Authors:Li Ying Yang, Ting Yue, Jie Lan Ding, and Tao Han
different countries we will, however, not use such radar plots.
In this study, we try to detect and unveil the different disciplinary structure between two kinds of countries with different S&T level. Bibliometricmethods are used to compare
Today science policy makers in many countries worry about a brain drain, i.e., about permanently losing their best scientists
to other countries. However, such a brain drain has proven to be difficult to measure. This article reports a test of bibliometric
methods that could possibly be used to study the brain drain on the micro-level. An investigation of elite mobility must solve
the three methodological problems of delineating a specialty, identifying a specialty's elite and identifying international
mobility and migration. The first two problems were preliminarily solved by combining participant lists from elite conferences
(Gordon conferences) and citation data. Mobility was measured by using the address information of publication databases. The
delineation of specialties has been identified as the crucial problem in studying elite mobility on the micro- level. Policy
concerns of a brain drain were confirmed by measuring the mobility of the biomedical Angiotensin specialty.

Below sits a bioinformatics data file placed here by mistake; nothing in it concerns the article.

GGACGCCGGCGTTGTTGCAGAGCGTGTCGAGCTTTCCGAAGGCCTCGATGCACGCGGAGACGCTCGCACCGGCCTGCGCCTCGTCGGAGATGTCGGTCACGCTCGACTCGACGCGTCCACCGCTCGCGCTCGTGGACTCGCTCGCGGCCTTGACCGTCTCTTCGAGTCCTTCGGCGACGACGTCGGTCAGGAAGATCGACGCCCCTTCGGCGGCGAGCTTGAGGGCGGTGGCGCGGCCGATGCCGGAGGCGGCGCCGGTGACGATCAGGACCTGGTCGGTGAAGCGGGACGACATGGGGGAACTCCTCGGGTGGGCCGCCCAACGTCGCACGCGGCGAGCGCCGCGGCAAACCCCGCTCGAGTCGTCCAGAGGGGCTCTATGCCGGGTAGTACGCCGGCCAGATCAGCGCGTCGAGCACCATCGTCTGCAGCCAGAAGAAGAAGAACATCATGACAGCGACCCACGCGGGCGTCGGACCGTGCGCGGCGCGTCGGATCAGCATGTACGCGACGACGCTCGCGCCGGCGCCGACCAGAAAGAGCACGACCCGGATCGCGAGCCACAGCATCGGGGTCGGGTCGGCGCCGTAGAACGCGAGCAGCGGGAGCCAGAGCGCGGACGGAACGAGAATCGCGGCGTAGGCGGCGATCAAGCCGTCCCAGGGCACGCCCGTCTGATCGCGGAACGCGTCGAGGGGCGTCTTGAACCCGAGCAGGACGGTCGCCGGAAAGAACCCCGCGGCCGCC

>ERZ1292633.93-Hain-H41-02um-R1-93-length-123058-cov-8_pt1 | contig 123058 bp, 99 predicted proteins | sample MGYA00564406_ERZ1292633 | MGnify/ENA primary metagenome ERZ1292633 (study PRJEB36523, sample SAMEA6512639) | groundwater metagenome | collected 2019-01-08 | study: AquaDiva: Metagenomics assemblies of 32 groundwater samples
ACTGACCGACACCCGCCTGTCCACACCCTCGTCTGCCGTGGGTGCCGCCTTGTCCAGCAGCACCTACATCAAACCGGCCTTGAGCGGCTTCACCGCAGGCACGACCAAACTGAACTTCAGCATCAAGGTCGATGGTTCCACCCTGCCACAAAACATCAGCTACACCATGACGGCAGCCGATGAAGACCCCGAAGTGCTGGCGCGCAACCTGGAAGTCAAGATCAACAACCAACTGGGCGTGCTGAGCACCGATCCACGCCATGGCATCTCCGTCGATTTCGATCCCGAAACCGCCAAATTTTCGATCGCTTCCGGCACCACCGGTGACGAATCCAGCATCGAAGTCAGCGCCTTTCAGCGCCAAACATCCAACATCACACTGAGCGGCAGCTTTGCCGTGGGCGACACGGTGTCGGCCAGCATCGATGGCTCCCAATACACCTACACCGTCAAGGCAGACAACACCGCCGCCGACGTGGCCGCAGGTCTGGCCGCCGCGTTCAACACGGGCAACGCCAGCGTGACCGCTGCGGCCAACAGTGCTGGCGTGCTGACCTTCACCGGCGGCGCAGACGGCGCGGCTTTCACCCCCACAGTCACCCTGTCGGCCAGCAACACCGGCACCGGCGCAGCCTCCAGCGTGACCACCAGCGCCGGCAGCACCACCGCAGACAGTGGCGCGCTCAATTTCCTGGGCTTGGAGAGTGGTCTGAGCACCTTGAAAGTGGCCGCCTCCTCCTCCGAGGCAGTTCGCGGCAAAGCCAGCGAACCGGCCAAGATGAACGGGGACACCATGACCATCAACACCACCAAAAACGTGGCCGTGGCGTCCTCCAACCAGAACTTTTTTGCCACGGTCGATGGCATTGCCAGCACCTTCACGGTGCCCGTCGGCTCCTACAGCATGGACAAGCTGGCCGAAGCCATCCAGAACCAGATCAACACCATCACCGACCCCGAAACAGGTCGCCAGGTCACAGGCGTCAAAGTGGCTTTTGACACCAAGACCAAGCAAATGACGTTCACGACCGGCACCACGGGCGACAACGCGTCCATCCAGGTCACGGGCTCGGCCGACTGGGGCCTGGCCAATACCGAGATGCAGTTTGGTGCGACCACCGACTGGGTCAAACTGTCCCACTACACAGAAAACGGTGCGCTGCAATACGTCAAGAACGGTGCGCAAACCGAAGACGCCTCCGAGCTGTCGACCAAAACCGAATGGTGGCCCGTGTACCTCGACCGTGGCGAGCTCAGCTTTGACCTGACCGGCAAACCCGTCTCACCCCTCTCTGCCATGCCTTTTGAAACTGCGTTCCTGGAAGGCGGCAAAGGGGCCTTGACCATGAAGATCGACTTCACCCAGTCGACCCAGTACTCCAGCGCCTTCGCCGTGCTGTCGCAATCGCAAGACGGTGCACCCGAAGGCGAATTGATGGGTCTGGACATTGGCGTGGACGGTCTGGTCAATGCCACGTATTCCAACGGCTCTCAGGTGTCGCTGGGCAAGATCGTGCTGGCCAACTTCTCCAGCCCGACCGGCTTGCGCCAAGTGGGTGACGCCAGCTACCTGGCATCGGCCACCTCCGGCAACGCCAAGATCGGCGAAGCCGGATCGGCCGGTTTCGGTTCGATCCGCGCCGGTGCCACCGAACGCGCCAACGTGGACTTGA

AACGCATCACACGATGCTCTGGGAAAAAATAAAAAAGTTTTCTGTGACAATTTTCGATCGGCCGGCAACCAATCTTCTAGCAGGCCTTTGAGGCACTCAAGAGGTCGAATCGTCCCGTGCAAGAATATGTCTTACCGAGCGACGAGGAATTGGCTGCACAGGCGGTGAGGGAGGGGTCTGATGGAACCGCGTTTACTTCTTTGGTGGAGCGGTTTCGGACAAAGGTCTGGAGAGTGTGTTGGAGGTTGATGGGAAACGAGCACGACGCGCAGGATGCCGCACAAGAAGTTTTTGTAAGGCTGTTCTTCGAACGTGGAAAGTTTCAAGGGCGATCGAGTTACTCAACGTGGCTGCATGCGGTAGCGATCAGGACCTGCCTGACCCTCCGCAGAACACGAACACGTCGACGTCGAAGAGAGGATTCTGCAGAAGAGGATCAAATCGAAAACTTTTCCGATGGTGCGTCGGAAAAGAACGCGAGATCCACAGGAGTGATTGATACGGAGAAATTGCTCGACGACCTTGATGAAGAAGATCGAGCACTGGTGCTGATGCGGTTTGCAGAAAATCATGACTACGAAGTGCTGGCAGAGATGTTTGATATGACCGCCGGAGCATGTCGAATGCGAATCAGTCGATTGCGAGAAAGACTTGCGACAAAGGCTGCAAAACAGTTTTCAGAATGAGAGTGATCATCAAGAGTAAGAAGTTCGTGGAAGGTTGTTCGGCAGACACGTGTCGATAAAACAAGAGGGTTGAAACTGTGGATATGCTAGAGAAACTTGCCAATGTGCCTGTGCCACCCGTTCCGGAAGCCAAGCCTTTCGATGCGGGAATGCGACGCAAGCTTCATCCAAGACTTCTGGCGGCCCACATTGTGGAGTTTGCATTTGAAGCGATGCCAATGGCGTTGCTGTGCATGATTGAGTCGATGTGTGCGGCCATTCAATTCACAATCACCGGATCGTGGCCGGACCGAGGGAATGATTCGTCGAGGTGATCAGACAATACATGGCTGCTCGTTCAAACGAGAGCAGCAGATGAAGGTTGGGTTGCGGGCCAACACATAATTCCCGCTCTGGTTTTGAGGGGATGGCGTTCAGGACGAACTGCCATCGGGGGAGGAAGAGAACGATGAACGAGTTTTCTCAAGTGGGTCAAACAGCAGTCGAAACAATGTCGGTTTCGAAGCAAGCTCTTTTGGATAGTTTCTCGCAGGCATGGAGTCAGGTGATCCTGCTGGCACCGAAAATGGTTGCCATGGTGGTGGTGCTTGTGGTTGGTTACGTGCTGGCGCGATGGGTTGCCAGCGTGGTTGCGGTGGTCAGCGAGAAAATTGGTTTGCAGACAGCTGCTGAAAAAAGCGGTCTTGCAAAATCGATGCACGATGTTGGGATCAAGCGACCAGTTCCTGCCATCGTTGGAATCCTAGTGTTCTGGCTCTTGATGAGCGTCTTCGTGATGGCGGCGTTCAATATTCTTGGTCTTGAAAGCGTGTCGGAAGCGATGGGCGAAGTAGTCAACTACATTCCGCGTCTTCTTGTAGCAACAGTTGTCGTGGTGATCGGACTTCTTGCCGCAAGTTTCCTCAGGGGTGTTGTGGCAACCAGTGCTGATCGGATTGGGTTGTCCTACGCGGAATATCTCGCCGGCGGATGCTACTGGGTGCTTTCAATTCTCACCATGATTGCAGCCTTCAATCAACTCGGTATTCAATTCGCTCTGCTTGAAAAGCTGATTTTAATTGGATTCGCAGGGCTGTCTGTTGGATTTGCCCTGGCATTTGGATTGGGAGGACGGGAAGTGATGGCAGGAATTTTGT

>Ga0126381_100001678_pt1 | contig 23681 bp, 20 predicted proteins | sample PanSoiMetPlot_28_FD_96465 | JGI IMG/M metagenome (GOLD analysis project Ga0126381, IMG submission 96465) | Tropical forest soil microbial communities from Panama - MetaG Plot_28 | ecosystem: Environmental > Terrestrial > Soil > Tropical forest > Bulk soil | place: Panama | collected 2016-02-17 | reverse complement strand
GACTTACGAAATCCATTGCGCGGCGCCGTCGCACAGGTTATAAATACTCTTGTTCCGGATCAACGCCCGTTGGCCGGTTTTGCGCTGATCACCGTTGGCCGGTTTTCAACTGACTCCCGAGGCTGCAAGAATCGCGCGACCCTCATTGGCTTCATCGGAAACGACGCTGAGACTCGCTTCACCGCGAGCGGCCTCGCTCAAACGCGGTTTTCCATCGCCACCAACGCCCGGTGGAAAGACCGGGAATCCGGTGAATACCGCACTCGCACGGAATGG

This paper gives an overview of the potentials and limitations of bibliometric methods for the assessment of strengths and weaknesses in research performance, and for monitoring scientific developments. We distinguish two different methods. In the first application, research performance assessment, the bibliometric method is based on advanced analysis of publication and citation data. We show that the resulting indicators are very useful, and in fact an indispensable element next to peer review in research evaluation procedures. Indicators based on advanced bibliometric methods offer much more than only numbers. They provide insight into the position of actors at the research front in terms of influence and specializations, as well as into patterns of scientific communication and processes of knowledge dissemination. After a discussion of technical and methodological problems, we present practical examples of the use of research performance indicators. In the second application, monitoring scientific developments, bibliometric methods based on advanced mapping techniques are essential. We discuss these techniques briefly and indicate their most important potentials, particularly their role in foresight exercises. Finally, we give a first outline of how both bibliometric approaches can be combined to a broader and powerful methodology to observe scientific advancement and the role of actors.